What does it mean when the child has crosses eyes?

Strabismus is a disorder of mobility and eye position. When having crossed eyes, the visual axes are not aligned and the picture is not onefold, and so the brain uses the image of only one eye that becomes the leading one. Since the exclusion of one eye is a neuroadaptation mechanism that prevents double vision, the excluded eye becomes lazy. Strabismus can cause disturbance in the development of binocularity and stereovision. With synchronized and conjugated eye movements, the perfect co-operation of both eyes, called binocular vision, is achieved. That is viewing both eyes, whereby two individually perceived images of the brain are united into one. Such a common image is clear and onefold.
Binocularity is a prerequisite for stereovision or deep vision or third dimension sense. Thus, apart from the development of low vision, the consequence of strabismus is also the inability to achieve binocularity and stereovision. Since the plasticity period of vision and visual function is most pronounced between the second and the fourth year of life, the best results are achieved precisely in this period, indicating the need for early diagnosis and treatment as a basic precondition for the objective achievement of binocularity and stereovision development. Most importantly, it is important to take the child to the ophthalmic examination as early as possible to get a diagnose and treatment instructions that include closing a “better” eye in case of low vision, wearing optical aid in case of refractive error, and In some cases of strabismus, operative treatment with goal to achieve binocular vision, and later stereovision.
Therefore, treatment is long-lasting and complex and requires daily engagement and support from parents and doctors because even after surgery, it is necessary to continue to wear glasses and to perform occlusion or closing a “better” eye. Therefore, one type of treatment does not exclude others, but complement each other with the clear support of the parents who should daily monitor and encourage occlusion.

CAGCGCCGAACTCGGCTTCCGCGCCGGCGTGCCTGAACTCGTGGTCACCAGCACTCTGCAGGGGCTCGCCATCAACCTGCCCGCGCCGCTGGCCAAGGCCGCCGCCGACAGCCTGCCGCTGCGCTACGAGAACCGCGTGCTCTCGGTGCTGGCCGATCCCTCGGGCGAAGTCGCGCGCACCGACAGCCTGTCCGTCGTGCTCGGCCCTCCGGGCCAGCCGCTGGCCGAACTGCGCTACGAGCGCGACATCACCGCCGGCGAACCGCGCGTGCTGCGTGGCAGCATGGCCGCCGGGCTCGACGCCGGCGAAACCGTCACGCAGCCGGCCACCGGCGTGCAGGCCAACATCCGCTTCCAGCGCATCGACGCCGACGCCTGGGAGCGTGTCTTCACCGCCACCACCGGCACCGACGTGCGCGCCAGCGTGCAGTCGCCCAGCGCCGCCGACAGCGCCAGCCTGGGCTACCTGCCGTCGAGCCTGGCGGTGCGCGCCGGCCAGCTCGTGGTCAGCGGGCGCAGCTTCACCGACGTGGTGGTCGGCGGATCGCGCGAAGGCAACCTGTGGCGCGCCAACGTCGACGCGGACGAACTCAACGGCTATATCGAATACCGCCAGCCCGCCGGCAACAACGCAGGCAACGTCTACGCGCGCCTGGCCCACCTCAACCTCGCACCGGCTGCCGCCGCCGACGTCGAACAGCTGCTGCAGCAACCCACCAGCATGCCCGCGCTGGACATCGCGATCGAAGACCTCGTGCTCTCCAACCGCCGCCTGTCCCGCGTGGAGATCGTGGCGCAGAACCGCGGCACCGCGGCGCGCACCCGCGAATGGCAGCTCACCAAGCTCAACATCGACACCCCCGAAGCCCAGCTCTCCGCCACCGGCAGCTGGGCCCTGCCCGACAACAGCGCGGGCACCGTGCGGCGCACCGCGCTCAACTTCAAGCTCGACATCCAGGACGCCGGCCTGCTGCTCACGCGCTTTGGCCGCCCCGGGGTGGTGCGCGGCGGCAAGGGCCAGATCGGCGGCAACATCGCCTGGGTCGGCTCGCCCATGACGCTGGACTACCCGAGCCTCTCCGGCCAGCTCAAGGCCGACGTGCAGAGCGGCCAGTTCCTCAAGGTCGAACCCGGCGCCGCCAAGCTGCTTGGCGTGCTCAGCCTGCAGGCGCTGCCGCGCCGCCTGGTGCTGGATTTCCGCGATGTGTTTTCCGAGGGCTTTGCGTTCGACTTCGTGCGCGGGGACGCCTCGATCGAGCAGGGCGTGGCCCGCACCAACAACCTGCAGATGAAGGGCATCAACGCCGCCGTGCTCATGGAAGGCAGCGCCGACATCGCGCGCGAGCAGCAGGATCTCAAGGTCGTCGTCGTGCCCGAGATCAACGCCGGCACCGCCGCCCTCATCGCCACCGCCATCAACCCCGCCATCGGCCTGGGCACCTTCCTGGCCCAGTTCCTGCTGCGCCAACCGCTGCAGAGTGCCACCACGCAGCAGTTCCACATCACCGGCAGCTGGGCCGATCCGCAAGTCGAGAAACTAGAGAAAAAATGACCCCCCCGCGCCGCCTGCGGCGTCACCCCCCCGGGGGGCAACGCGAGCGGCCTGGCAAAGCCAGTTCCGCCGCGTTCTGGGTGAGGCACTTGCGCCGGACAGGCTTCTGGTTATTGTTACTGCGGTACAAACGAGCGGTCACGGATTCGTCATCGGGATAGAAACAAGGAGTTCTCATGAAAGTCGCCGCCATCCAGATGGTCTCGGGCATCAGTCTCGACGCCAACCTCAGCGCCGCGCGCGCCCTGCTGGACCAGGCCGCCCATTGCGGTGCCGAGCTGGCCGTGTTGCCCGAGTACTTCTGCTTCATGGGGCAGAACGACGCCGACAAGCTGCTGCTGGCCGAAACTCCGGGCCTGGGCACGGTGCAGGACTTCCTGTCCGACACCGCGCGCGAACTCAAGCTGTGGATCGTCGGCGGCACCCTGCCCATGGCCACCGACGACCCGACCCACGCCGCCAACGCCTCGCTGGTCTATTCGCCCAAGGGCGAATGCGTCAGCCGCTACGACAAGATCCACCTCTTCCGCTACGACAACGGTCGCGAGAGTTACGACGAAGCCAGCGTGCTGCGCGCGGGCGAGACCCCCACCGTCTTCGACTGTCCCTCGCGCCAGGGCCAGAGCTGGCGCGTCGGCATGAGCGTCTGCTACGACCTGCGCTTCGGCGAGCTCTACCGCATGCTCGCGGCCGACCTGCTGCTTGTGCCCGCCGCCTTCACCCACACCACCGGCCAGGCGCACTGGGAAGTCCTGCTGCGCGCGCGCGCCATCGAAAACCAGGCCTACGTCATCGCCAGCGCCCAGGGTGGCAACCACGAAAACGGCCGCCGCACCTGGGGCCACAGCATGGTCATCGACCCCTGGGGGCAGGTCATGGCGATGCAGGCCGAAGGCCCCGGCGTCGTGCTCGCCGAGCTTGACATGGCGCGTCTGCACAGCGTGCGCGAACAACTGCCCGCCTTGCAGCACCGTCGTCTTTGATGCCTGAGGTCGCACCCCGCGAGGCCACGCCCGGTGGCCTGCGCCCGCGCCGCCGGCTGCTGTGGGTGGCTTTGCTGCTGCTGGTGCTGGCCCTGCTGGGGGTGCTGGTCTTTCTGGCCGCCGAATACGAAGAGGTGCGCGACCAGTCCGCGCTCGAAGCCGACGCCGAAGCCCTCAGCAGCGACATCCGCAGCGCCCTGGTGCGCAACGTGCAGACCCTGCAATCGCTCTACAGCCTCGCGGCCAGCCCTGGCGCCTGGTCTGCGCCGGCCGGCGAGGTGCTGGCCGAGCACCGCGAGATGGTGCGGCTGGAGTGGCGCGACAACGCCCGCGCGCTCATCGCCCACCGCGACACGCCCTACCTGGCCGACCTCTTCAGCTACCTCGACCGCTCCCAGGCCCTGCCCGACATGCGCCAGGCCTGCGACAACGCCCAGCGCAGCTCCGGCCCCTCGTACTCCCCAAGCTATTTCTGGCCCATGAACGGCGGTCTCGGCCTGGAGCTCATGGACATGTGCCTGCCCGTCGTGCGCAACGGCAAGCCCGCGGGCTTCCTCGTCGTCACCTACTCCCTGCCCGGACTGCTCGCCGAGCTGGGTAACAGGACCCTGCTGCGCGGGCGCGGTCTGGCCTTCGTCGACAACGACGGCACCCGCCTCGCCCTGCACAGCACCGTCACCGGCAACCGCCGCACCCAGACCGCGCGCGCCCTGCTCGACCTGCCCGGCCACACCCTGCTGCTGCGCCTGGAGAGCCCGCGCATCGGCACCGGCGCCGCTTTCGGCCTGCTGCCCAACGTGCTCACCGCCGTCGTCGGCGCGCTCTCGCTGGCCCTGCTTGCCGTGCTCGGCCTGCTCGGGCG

How to notice child’s low vision?

If visual acuity is reduced to both eyes, the child clearly shows signs of lower vision, such as bringing books closer, watching the TV at short distances, or squeezing and frequent blinking when attempting to focus distant objects. However, if the sight is lowered only at one eye, parents and the environment do not notice the problem, as the child is using a better eye. In doing so, the brain takes over the information coming from a better eye, and information from another eye is suppressed, leading to low vision.
Parents who have vision problems themselves, refractive errors, low vision in their own or family history should bring their child as early as possible to examination with a pupil dilation to gain visual insight and timely diagnosis and begin treatment.
doc. dr. sc. Ivana Mravičić, ophthalmologist, subspecialist of children's ophthalmology and strabismus.
Head of the Department of Pediatric Ophthalmology at the Svjetlost Clinic